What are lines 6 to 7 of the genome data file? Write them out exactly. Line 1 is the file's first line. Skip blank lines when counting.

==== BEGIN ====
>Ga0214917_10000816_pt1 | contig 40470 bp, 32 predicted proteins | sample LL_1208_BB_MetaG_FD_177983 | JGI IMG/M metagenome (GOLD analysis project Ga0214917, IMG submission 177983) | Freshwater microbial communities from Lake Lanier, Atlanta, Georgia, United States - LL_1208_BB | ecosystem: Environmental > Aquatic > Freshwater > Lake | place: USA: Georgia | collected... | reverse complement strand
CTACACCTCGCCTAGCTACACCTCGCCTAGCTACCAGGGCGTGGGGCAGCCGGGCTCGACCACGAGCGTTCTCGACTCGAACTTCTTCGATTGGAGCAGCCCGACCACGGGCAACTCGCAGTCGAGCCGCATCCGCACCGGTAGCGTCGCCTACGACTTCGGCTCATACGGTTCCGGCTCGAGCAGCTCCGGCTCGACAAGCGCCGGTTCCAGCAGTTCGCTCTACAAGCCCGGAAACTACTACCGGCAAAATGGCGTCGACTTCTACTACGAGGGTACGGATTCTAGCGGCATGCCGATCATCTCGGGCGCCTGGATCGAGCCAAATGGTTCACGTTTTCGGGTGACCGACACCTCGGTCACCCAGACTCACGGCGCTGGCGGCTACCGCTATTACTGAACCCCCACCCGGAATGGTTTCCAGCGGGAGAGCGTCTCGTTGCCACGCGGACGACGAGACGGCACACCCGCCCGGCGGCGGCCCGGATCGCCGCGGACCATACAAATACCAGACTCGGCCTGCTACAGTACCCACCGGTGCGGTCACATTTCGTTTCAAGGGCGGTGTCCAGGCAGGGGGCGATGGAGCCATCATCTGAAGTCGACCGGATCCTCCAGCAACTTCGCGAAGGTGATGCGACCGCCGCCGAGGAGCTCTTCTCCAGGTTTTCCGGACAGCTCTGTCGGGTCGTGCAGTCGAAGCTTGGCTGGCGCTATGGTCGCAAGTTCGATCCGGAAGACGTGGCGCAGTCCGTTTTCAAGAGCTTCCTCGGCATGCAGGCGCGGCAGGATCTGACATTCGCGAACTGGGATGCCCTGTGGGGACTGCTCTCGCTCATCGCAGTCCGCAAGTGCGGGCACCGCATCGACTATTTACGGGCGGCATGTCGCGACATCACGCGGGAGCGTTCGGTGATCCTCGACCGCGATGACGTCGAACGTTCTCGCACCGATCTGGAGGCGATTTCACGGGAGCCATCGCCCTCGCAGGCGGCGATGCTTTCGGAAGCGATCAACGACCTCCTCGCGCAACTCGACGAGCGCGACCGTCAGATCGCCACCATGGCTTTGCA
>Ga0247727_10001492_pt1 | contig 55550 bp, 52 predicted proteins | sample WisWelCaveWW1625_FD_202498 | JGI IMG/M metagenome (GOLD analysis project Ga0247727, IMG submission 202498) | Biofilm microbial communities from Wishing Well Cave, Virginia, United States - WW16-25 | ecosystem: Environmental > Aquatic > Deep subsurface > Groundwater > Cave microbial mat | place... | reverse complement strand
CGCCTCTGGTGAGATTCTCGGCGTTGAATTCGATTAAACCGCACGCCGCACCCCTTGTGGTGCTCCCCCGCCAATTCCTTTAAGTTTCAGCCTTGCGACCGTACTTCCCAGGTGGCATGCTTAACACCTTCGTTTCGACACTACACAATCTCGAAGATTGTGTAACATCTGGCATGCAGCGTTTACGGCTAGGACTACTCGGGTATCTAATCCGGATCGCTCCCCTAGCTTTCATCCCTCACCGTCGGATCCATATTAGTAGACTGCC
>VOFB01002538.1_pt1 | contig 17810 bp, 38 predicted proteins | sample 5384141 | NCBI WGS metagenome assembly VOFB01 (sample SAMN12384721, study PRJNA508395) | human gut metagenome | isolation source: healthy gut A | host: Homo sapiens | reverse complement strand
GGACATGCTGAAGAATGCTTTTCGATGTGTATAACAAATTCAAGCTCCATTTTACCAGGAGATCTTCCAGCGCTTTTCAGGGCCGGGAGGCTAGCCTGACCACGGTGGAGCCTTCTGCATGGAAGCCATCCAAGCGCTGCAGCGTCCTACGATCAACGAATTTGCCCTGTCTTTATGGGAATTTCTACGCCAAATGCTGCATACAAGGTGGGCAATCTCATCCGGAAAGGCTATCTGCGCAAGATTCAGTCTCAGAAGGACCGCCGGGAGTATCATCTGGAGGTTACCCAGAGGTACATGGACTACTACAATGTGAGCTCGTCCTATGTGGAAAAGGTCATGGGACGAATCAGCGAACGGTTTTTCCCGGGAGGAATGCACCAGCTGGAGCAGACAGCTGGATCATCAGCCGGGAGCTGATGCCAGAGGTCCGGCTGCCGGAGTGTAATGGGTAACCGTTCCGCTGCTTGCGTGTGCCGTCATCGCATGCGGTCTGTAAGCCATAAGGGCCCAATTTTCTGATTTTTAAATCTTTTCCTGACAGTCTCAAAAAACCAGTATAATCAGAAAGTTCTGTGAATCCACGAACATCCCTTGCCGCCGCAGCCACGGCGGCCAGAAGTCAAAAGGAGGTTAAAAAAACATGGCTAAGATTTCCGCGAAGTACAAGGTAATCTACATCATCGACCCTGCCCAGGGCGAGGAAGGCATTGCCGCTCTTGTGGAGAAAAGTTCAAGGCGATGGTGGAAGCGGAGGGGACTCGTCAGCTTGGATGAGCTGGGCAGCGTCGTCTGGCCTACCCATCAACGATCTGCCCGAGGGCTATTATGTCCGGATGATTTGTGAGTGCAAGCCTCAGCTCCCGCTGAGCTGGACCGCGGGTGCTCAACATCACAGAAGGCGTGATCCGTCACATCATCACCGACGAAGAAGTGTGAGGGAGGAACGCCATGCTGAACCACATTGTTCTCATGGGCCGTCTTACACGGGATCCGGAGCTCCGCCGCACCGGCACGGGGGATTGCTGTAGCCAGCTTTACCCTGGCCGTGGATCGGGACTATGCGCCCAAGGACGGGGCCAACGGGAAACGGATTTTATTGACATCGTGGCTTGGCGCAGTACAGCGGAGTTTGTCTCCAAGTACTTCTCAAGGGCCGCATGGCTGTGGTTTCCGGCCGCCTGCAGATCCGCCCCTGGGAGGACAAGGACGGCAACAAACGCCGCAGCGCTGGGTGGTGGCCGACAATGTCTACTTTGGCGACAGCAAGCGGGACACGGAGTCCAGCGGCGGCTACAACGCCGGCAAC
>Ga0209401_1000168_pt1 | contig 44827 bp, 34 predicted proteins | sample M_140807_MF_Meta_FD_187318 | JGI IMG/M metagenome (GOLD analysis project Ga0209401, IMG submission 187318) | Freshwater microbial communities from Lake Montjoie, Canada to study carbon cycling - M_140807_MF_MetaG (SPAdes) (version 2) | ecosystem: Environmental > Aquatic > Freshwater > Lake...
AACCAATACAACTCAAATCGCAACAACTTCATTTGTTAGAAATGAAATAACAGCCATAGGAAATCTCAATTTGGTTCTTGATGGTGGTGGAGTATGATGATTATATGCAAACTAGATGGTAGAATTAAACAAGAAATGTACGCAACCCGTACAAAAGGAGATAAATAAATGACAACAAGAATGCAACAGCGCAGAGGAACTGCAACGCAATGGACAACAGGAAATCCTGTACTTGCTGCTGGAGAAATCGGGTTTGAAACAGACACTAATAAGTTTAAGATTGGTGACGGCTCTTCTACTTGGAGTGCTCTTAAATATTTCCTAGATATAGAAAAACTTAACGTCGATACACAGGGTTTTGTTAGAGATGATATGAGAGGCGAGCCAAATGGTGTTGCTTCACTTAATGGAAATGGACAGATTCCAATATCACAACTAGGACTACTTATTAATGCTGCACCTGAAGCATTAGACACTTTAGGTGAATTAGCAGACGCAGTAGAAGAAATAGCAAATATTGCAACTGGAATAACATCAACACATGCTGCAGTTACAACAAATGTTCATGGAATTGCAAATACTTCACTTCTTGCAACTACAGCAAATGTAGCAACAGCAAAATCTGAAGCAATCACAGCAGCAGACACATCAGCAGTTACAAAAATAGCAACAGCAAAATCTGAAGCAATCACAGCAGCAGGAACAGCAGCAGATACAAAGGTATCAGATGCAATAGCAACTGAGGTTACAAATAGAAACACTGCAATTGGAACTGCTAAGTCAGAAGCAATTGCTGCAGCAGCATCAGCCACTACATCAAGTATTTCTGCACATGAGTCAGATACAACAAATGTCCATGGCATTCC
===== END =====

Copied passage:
GGACATGCTGAAGAATGCTTTTCGATGTGTATAACAAATTCAAGCTCCATTTTACCAGGAGATCTTCCAGCGCTTTTCAGGGCCGGGAGGCTAGCCTGACCACGGTGGAGCCTTCTGCATGGAAGCCATCCAAGCGCTGCAGCGTCCTACGATCAACGAATTTGCCCTGTCTTTATGGGAATTTCTACGCCAAATGCTGCATACAAGGTGGGCAATCTCATCCGGAAAGGCTATCTGCGCAAGATTCAGTCTCAGAAGGACCGCCGGGAGTATCATCTGGAGGTTACCCAGAGGTACATGGACTACTACAATGTGAGCTCGTCCTATGTGGAAAAGGTCATGGGACGAATCAGCGAACGGTTTTTCCCGGGAGGAATGCACCAGCTGGAGCAGACAGCTGGATCATCAGCCGGGAGCTGATGCCAGAGGTCCGGCTGCCGGAGTGTAATGGGTAACCGTTCCGCTGCTTGCGTGTGCCGTCATCGCATGCGGTCTGTAAGCCATAAGGGCCCAATTTTCTGATTTTTAAATCTTTTCCTGACAGTCTCAAAAAACCAGTATAATCAGAAAGTTCTGTGAATCCACGAACATCCCTTGCCGCCGCAGCCACGGCGGCCAGAAGTCAAAAGGAGGTTAAAAAAACATGGCTAAGATTTCCGCGAAGTACAAGGTAATCTACATCATCGACCCTGCCCAGGGCGAGGAAGGCATTGCCGCTCTTGTGGAGAAAAGTTCAAGGCGATGGTGGAAGCGGAGGGGACTCGTCAGCTTGGATGAGCTGGGCAGCGTCGTCTGGCCTACCCATCAACGATCTGCCCGAGGGCTATTATGTCCGGATGATTTGTGAGTGCAAGCCTCAGCTCCCGCTGAGCTGGACCGCGGGTGCTCAACATCACAGAAGGCGTGATCCGTCACATCATCACCGACGAAGAAGTGTGAGGGAGGAACGCCATGCTGAACCACATTGTTCTCATGGGCCGTCTTACACGGGATCCGGAGCTCCGCCGCACCGGCACGGGGGATTGCTGTAGCCAGCTTTACCCTGGCCGTGGATCGGGACTATGCGCCCAAGGACGGGGCCAACGGGAAACGGATTTTATTGACATCGTGGCTTGGCGCAGTACAGCGGAGTTTGTCTCCAAGTACTTCTCAAGGGCCGCATGGCTGTGGTTTCCGGCCGCCTGCAGATCCGCCCCTGGGAGGACAAGGACGGCAACAAACGCCGCAGCGCTGGGTGGTGGCCGACAATGTCTACTTTGGCGACAGCAAGCGGGACACGGAGTCCAGCGGCGGCTACAACGCCGGCAAC
>Ga0209401_1000168_pt1 | contig 44827 bp, 34 predicted proteins | sample M_140807_MF_Meta_FD_187318 | JGI IMG/M metagenome (GOLD analysis project Ga0209401, IMG submission 187318) | Freshwater microbial communities from Lake Montjoie, Canada to study carbon cycling - M_140807_MF_MetaG (SPAdes) (version 2) | ecosystem: Environmental > Aquatic > Freshwater > Lake...